Today we hear a rant about some obvious movie flaws and questions about movies that should’ve been asked. Let’s go:
Before you get your fingers at the ready to send in a bunch of angry emails, I should make one thing clear. I know that movies are a form of art for some, and a bit of fun for others, and that we should not take them too seriously. All I am doing here, is just pointing out a few mistakes and pieces of broken logic. Not as a criticism, but as an observer.
You see what gets me (and a few of the film critics too) is that some things happen in movies, and none of the production staff seem to pick up on it. For example there is an old film 1972, called Night Of The Lepus. Now if you know what Lepus means, then you already know what I am going to say.
It is a horror film, and in the 1970s, if they did not advertise the film’s content, then you did not know what was in it. All the adverts showed for this killer-horror was people running from large eyes in the dark. So imagine sitting down with your partner to watch this blockbuster horror film and watching 20 minutes of a film before finding out what Lepus means:
“Hares and jackrabbits are leporids belonging to the genus Lepus.” (Wikipedia)
That’s right, it is a horror film about giant bunnies. This was not a joke and had genuine Hollywood actors in it. What gets to people like me (and film critics) is that somebody wrote it and pitched it, somebody accepted it, somebody green lit it, somebody financed it, somebody hired actors, actors read the scripts and agreed to play in it, somebody produced it and somebody advertised it.
Out of ALL of those people, wasn’t there one person who raised an eyebrow and said, “Fluffy bunnies are not scary”. It doesn’t matter if they are 20 feet tall with blood dripping from their teeth. They are not scary.
So here we go. In Final Destination 1, when Billy Hitchcock (Seann William Scott) has his head cut off by flying shrapnel, why is the main character’s first reaction to launch into an exposition monologue? No reaction to the headless friend, no tears, no scream, no pause for effect – just a launch into an unneeded monologue.
Going to have to quote Family Guy here, but on one episode Chris Griffin (played by Seth Green) says, “Erm, do you know in Lord Of The Rings, when the big eagle comes to rescue Gandalf…how come they do not just fly the eagle to Mordor and drop the ring into the volcano, instead of spending three movies walking there?”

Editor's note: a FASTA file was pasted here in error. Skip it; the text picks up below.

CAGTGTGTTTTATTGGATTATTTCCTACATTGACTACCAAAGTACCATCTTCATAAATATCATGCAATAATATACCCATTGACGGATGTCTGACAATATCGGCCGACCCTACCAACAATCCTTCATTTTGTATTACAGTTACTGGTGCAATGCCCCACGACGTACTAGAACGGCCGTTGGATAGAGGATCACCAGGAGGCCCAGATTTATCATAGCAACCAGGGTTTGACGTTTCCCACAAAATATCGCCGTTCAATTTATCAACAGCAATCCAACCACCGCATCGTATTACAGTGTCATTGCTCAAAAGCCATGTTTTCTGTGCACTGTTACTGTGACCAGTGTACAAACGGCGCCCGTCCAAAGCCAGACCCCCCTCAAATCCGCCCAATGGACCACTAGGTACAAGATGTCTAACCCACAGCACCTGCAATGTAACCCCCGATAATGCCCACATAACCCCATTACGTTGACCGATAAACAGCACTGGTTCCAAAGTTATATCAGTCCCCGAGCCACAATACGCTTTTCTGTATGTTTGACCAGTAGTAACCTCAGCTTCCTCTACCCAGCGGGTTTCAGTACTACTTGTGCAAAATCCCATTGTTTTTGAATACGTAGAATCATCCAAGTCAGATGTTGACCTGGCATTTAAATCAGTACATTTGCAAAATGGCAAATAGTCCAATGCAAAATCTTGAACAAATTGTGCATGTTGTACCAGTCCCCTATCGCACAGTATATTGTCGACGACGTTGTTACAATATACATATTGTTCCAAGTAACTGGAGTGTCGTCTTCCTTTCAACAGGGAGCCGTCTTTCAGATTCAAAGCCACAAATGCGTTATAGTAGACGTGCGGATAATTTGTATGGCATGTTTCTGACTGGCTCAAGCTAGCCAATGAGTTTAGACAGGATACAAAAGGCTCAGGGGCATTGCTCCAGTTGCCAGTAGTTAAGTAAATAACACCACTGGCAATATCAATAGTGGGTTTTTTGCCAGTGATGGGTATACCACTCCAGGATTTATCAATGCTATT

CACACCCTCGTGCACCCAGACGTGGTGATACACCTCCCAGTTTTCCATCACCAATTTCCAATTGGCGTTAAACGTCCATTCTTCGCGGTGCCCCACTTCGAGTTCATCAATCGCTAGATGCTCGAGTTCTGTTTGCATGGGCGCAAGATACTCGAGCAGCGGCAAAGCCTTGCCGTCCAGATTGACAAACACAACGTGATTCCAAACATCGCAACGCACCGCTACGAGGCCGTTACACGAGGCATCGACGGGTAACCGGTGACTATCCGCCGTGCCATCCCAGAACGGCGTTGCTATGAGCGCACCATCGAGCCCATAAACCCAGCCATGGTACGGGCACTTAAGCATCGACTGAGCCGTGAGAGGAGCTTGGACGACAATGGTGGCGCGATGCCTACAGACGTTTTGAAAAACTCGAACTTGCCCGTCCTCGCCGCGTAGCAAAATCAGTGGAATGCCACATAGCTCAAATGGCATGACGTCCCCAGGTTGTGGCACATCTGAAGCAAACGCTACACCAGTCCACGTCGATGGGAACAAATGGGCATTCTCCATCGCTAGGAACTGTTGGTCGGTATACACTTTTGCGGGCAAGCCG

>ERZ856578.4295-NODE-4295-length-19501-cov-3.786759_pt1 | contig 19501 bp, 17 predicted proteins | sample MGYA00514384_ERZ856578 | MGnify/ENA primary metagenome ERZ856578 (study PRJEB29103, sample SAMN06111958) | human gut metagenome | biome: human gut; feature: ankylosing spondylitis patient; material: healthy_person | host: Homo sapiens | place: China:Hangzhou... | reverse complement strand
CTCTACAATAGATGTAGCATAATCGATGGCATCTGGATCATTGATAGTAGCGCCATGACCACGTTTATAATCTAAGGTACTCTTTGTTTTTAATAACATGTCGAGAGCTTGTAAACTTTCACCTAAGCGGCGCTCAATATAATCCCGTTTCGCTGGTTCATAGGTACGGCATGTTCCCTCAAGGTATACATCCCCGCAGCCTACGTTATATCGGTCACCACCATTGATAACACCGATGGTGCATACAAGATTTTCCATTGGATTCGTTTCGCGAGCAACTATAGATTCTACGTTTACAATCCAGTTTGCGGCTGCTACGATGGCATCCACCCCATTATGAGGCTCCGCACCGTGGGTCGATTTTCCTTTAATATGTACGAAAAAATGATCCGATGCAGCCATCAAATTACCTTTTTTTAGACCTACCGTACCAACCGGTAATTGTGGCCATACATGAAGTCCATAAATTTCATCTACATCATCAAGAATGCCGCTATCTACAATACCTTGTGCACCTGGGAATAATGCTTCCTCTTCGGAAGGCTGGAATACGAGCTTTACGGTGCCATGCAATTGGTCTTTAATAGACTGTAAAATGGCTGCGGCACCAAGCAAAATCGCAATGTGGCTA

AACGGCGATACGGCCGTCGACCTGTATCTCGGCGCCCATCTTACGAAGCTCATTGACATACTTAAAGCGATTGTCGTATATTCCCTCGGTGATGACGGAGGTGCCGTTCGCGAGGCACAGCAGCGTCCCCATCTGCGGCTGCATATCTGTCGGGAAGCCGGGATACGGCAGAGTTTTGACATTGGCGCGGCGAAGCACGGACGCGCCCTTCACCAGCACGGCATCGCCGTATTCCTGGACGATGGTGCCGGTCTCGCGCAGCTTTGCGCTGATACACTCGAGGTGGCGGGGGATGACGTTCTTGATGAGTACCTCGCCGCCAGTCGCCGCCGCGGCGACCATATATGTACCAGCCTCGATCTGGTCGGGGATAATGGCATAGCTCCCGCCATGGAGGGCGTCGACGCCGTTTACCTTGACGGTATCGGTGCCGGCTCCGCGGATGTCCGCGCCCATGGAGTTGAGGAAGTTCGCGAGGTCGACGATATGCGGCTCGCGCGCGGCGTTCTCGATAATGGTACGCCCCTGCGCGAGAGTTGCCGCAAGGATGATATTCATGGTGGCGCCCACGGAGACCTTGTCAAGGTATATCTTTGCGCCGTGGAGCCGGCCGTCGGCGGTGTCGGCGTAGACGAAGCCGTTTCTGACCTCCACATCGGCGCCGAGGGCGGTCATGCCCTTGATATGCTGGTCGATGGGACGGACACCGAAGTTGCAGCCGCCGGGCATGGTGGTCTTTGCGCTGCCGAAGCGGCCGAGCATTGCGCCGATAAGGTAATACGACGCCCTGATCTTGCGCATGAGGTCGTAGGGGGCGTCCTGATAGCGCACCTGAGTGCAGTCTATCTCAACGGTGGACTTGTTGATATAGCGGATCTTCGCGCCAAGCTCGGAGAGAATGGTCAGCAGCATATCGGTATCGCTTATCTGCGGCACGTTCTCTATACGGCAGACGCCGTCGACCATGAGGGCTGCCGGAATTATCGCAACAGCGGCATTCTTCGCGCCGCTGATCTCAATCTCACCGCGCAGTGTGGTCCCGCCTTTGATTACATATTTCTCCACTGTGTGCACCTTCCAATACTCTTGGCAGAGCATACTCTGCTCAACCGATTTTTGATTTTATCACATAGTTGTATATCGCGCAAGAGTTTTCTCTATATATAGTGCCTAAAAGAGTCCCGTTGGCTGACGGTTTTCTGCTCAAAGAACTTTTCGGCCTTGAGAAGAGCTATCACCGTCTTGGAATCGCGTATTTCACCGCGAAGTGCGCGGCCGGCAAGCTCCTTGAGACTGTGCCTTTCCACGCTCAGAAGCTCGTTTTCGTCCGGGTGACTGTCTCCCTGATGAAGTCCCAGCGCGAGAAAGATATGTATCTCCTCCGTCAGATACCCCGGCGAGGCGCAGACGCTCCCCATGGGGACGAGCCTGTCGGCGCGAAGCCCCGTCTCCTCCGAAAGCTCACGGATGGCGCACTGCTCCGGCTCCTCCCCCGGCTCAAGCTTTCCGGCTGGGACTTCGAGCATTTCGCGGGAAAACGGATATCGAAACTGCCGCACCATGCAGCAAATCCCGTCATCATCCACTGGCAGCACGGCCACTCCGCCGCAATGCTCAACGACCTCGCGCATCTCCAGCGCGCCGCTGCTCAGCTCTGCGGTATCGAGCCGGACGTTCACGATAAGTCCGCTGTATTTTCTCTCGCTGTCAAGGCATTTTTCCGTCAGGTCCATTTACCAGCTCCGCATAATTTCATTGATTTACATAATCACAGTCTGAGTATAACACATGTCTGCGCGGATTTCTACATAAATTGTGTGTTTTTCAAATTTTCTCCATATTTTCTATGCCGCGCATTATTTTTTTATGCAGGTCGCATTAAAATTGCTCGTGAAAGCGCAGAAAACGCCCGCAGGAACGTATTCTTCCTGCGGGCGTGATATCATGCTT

How come in The Dark Knight, when Batman is interrogating the Joker, he hits the Joker (hard) repeatedly in the face and on the table, and yet not only does he not make the Joker bleed or bruise, he also does not smudge his makeup. I mean what does Batman have inside his gloves, sponges? Loved the movie though.
How come in Titanic, Jack (Leo Dicaprio) says he went fishing in Lake Wissota yet that is a man-made lake that wasn’t created until 1918, six years after the Titanic went down? How come Dorothy falls in a pig-pen yet doesn’t have a mark on her dress in The Wizard of Oz?
Why in Knowing, does Caleb (Nicolas Cage) continue writing numbers supposedly predicting future events when the world is ending?
How come in the movie Spiceworld the girls change outfits for every scene, but then when Posh Spice puts on something super hot, she is not on the screen long enough for the 12 year old boys watching? Does that movie know how many 12 year old boys broke the “Pause” button on their VCRs because Posh Spice is in a cat suit for all of 5.7 seconds before the scene changes?
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4 thoughts on “Guest Expressed: “Movie Mistakes and Broken Logic””
The thing about “The Wizard of Oz” for me is: why does Dorthy’s hair keep changing length? If this was an evil, but not well thought out, spell by the witch, it was not explained as such in the movie. Long then short, long again, short again? What in bloody blue blazes is up with that?
Hehehe. I must admit that I haven’t watched the Wizard of Oz myself (I know, it’s shameful…but they didn’t have those capitalist movies back in USSR). But sounds like a pretty odd thing to observe…or maybe even outright creepy
@Daniel Nest You do not notice it unless it is pointed out to you and after watching it for many years, happily oblivious to any supernatural hair changes, some sadistic writer,( can not remember the name), pointed that fact out and of course as a curious 15 year old I latched on to the bait and the next spring,(always was shown in the spring -back in the day), I watched it carefully looking for the hair changes and low and behold there they were.( Yes, I am aware this was a run on sentence, but good rambling always is) I can never look at the movie the same way as in my preteen years.Rat Bastard!
Ouch, way to ruin a child’s innocent memory of a movie. But then again, I’ve probably ruined “Sound Of Music” for anyone who’s read its extended recap on this blog, so I’m not the one to talk 😉